September 17th – October 14thth
Circle of Friends as been the most successful show this year. This exhibition has flown by and our final week of display draws near. I would like to thank Jeremy Mangan personally for putting this show together and Alec Clayton for his intelligent review of the work.
Circle of Friends
Jeremy Mangan and friends shine at Fulcrum
If there are noticeable similarities between the works by the half-dozen artists now on view at Fulcrum Gallery, it is because they are friends who met while living in New York in the early 2000s and have continued to influence each other since – Patrick Berran, Ben Grasso, Jean Pierre Roy, Ryan Scully, Shintaro Okamoto and Jeremy Mangan, all pulled together by Mangan for this show.
What these artists share, beyond skill, inventiveness, and an obvious shared love of art, is a kind of post-modernist surrealistic mindset. Mangan’s whiskey barrels tumbling over a cold waterfall and his luminous treasure chest caught up in tree roots are like modern day René Magrittes; and Roy’s “The Siege of Syracuse” is like a Salvador Dali painting if Dali had expended more energy on art and less on performance.
Berran and Grasso are the exceptions. There is little trace of surrealism in their paintings. Berran is showing three small abstract paintings of overlapping and interlocking squares and rectangles in acrylic and toner. Within each geometric shape is a pattern of squiggly, splatter-like shapes. His color schemes are simple: blue and red in one painting; blue, red and red-orange in another; and a third in tones of brown with overlapping greenish blocks and super-subtle gray and peach transparencies. There is great complexity hidden within the apparent simplicity in Berran’s paintings.
Grasso is showing excellent paintings of leaves and flowers with cheery colors in deliberate dabs of paint. They’re like close-ups of tiny sections of Monet landscapes.
Scully paints rock formations and an avocado-like plant in the desert, which are realistic in appearance but highly unlikely to exist in nature. They are classically balanced, smooth as sanded wood, and nuanced in color modulations. ”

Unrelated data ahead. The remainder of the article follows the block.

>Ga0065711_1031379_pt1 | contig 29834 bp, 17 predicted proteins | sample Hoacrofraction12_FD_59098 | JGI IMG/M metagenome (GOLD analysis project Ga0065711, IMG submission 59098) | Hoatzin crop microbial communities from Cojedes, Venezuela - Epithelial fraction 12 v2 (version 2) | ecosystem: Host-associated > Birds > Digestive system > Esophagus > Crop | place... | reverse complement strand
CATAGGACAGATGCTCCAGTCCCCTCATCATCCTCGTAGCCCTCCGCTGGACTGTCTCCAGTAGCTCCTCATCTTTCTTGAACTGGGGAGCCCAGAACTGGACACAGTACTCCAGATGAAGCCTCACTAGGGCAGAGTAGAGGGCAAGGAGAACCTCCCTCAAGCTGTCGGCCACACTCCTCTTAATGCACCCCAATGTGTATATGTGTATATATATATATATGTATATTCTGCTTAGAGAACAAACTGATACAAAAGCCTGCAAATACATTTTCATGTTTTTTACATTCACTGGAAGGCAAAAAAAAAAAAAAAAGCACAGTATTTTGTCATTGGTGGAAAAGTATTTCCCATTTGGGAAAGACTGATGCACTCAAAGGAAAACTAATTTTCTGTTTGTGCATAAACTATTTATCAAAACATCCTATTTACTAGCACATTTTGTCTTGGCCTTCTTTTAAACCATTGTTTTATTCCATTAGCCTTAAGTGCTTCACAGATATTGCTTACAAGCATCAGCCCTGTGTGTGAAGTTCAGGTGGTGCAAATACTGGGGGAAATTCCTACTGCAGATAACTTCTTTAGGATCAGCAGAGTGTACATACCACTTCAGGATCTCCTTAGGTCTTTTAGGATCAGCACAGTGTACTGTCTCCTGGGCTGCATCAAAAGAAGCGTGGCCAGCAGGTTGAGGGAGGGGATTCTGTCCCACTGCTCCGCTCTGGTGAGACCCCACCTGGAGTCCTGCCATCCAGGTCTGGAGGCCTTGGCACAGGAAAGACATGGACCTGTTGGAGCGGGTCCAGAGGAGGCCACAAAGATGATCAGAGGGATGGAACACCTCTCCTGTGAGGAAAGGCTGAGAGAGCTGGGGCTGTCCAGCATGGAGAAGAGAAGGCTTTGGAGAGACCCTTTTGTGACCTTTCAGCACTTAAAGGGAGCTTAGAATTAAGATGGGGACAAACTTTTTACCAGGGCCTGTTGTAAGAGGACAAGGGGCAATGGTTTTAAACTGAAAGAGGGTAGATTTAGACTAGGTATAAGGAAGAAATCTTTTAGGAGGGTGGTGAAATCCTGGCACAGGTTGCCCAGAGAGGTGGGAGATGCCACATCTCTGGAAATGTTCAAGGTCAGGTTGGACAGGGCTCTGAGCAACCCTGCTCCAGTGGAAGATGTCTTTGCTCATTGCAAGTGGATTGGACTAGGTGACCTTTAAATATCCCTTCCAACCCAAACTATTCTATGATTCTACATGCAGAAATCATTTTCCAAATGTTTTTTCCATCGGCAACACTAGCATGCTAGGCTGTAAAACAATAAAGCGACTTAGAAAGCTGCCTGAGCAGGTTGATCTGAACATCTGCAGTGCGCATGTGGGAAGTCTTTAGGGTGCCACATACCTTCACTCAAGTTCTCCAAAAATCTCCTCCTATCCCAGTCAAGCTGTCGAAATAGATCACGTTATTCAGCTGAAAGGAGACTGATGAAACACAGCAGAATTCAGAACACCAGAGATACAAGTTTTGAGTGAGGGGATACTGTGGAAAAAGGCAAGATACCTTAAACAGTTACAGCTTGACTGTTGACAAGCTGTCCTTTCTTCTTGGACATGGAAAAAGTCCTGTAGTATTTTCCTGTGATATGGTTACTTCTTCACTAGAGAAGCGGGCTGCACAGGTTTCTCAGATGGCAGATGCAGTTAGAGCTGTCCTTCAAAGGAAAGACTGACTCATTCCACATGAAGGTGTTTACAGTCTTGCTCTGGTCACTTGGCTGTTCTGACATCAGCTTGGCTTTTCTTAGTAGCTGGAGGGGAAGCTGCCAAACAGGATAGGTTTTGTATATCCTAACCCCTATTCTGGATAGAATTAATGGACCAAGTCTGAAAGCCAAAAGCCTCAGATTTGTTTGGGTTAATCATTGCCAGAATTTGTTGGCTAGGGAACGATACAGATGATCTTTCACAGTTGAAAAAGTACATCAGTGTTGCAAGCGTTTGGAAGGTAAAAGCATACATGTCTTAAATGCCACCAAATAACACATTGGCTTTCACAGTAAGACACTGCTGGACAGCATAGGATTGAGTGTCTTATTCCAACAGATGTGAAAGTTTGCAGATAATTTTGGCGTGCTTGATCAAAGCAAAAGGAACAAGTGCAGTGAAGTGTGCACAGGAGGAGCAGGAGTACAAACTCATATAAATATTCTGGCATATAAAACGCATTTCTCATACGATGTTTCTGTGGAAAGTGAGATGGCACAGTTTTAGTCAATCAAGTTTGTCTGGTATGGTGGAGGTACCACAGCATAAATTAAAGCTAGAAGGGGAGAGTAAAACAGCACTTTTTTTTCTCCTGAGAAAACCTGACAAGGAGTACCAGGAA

Okamoto has two drawings of pod-like formations that are like slightly more abstract versions of Scully’s impossible plant. There’s something evocative and eerie about these.
Roy’s single painting, “Siege of Syracuse,” is a small picture of a man seated in grassy mountains with a copy of Hieronymus Bosch’s “Christ Descent Into Hell” held in his lap. But the Bosch is painted on glass and the man’s knees go into and through it. This is the most surrealistic painting in the show. It is amazingly luminous with intricate details that are hypnotic.
Luminosity is also a hallmark of Mangan’s paintings, which are realistic scenes that are highly unlikely to ever be seen in this world. “Point Marker” pictures a platform standing in water with a huge splash of water behind it (one can’t help but wonder what made the splash) and a broken ladder leading from the water to the top of the platform. “Sending the Barrels” is the one mentioned earlier of wooden whiskey barrels tumbling over a waterfall, and “Treasure for the Taking” is the one with the treasure chest caught up in the roots of a tree. It is believably realistic and natural except for the rays of light shining out of the chest.
There is not a bad painting in this show, and every one is thought-provoking and intriguing.
Circle of Friends, Wednesday & Friday, noon to 6 p.m., through Oct. 14, Fulcrum Gallery, 1308 Martin Luther King Jr. Way, Tacoma